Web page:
Goodison Quartet No.4

Fauré
La bonne chanson, Op.61
Watkins
Goodison Quartet No.4 “In my craft or sullen art” [Commissioned by Nicholas and Judith Goodison: world premiere]
Schumann
String Quartet in A, Op.41/3

Petersen Quartet [Conrad Muck & Daniel Bell (violins), Friedemann Weigle (viola) & Henry-David Varema (cello)]

Mark Padmore (tenor)
Andrew West (piano)


Reviewed by: Kevin Rogers

Reviewed: 15 May, 2007
Venue: Wigmore Hall, London

A series of string quartets with voice has been commissioned to bring together both young and established artists to perform them, with the fourth, by Huw Watkins, here receiving its première. The single-movement piece comprises two settings of the Dylan Thomas poem “In my craft or sullen art” separated by an extended passage for string quartet alone. The music conjures the supposed emotions of the poem, defiance being the predominant theme. Whether or not the singing voice was required (it would have done just as well as a spoken melodrama) it was the playing and the music that caught the attention. A minimalistic opening, with notes skipping between instruments, made for an introspective introduction to the work, alluding to ideas of desolation and emptiness and mirroring the text.

The poem deals with a man who is writing not for the “towering dead” nor the “proud man” nor even for “ambition or bread”, but, rather sadly, for those who “[do not] heed my craft or art…”. One wonders if Huw Watkins is making his own defiant stand against unfriendly critics! The reason the piece would have done as a spoken melodrama was because the singing sounded like practice for an elocution lesson. It was very harsh and difficult to listen to. The second setting of the poem was more reflective and, towards the end, sounded like a depressing, though good, Shostakovich string quartet. There was plenty for the players to do, with some lacerating textures from the second violin during the transitional passage.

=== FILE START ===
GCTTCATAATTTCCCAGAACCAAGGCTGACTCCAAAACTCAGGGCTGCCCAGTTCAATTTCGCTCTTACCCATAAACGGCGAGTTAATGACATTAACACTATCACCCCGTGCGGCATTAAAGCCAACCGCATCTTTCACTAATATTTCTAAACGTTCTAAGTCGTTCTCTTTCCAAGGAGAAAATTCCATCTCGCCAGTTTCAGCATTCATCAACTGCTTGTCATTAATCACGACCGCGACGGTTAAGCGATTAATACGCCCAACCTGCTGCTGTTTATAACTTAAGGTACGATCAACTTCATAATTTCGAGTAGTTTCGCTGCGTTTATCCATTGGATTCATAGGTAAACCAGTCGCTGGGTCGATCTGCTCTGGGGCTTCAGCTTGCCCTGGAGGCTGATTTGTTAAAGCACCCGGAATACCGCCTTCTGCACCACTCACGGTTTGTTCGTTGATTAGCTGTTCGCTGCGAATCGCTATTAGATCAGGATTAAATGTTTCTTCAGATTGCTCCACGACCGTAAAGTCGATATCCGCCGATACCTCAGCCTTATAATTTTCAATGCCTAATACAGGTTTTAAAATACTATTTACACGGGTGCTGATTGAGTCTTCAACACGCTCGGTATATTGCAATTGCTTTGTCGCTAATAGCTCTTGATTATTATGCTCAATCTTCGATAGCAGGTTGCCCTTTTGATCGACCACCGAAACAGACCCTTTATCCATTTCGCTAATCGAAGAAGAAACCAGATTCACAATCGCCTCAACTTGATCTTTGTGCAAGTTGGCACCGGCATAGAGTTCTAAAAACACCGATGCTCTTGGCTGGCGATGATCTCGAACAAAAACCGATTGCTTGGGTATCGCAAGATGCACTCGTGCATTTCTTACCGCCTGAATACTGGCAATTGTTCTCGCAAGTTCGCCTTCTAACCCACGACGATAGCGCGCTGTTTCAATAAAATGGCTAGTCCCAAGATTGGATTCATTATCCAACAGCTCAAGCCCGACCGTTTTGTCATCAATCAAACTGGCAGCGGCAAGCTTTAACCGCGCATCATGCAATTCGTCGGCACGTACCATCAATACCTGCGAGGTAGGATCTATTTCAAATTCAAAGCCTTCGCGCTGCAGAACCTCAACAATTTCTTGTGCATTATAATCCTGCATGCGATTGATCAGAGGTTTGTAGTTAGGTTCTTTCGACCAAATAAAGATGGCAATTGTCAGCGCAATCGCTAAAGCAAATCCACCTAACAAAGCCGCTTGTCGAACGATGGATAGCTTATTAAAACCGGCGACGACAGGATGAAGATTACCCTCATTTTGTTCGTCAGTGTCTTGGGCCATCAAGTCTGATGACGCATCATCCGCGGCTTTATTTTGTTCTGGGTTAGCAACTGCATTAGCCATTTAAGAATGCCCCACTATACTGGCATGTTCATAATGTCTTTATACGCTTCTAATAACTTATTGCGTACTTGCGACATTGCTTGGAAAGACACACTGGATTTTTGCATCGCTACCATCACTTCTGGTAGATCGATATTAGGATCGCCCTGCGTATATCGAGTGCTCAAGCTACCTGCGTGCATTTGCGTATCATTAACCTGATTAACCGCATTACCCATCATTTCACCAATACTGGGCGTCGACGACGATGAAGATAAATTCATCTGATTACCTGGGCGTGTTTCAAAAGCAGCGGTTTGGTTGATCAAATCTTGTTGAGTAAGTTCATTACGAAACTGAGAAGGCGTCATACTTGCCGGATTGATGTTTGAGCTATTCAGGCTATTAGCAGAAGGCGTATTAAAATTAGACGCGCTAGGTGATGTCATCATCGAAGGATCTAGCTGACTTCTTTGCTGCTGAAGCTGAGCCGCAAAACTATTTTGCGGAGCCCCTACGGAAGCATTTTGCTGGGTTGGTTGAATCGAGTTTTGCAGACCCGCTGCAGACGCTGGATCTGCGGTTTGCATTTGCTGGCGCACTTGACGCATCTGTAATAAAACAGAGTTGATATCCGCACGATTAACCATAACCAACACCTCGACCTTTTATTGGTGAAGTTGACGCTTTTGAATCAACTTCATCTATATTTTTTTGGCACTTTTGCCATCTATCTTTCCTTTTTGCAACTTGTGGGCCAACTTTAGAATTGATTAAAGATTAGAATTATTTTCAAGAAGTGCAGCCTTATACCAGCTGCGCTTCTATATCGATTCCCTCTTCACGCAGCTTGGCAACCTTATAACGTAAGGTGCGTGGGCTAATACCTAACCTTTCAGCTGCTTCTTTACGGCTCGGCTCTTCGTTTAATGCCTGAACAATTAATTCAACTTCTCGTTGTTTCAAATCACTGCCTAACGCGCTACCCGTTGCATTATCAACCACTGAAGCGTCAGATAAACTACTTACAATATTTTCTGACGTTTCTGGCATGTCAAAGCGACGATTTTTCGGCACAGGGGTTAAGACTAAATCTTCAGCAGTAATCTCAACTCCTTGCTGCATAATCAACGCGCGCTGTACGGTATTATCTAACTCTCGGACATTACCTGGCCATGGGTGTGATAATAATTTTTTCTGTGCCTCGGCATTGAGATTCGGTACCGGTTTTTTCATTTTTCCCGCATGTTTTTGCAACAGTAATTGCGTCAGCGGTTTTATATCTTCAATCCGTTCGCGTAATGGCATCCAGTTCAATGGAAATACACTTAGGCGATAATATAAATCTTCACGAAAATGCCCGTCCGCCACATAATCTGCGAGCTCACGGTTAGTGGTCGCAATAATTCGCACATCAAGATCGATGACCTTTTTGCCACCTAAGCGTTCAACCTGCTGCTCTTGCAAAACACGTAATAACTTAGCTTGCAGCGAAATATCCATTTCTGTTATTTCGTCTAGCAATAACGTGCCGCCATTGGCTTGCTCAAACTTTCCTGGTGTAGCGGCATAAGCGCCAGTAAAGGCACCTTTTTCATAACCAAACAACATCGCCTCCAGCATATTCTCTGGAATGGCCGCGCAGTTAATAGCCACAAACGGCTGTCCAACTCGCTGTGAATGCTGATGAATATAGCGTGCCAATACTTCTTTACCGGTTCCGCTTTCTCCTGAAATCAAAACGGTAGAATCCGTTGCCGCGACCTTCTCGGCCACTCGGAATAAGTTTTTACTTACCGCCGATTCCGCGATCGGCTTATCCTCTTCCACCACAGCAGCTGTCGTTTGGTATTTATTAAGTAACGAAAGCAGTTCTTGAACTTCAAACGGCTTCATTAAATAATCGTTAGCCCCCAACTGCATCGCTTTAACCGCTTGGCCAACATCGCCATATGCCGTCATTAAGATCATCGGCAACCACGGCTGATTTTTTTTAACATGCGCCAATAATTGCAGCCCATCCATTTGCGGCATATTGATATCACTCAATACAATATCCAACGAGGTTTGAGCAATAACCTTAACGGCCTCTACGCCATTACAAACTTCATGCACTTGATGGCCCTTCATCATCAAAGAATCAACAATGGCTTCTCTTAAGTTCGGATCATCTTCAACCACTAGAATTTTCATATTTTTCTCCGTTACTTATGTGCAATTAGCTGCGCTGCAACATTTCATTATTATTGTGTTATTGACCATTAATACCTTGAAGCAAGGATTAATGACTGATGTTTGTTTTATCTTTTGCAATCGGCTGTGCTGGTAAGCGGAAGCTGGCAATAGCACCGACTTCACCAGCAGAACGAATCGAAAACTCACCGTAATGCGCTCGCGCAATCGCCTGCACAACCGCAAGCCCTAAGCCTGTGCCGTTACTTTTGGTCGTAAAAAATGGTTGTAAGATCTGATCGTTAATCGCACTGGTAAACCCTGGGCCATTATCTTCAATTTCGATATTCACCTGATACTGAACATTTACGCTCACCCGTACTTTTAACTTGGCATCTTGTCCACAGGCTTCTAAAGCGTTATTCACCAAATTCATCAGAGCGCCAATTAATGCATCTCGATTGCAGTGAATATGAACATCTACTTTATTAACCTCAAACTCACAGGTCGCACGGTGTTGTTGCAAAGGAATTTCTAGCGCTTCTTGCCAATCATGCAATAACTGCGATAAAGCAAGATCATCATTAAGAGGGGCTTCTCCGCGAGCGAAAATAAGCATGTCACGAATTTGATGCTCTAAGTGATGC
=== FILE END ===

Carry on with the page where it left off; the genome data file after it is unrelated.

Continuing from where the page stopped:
Watkins’s work was preceded by Fauré’s “La bonne chanson”. It was written originally for voice and piano, a version Fauré preferred over this “superfluous” one with added string quartet. With so much happening it was rather hard going. Mark Padmore’s singing was sufficiently descriptive but there were moments when his projection failed to carry even in this Hall. Perhaps because this was the opening piece, it felt cold; consequently there was a lack of engagement amongst the ensemble. It took a while but things came together in the third song ‘The white moon’, which was dreamy and in possession of a love-song quality. Elsewhere, the lack of engagement was evident in ‘In truth, I am almost afraid’, which sounded jolly, and the penultimate ‘Is it not so?’, which seemed like there was nothing to discover.

If the pre-interval pieces were tough going, then, by welcome contrast, the Schumann was an unqualified joy. It found the players giving a totally committed performance. From the gentle sighing of the falling-fifth motif that appears at the beginning and passing through to the brisk march rhythms that close the piece, the Petersen Quartet proved how good an ensemble it can be while playing very powerfully as individuals. In particular, Daniel Bell excelled in the ostinato passages of the slow movement, which had just the right amount of penetration; the close was serene and magical. Elsewhere, there was a merciless relentlessness towards the end of the second movement that was brought under authoritative control. The finale offered suitable relief before a terrific coda. Overall, there was not a single moment’s loss of concentration.

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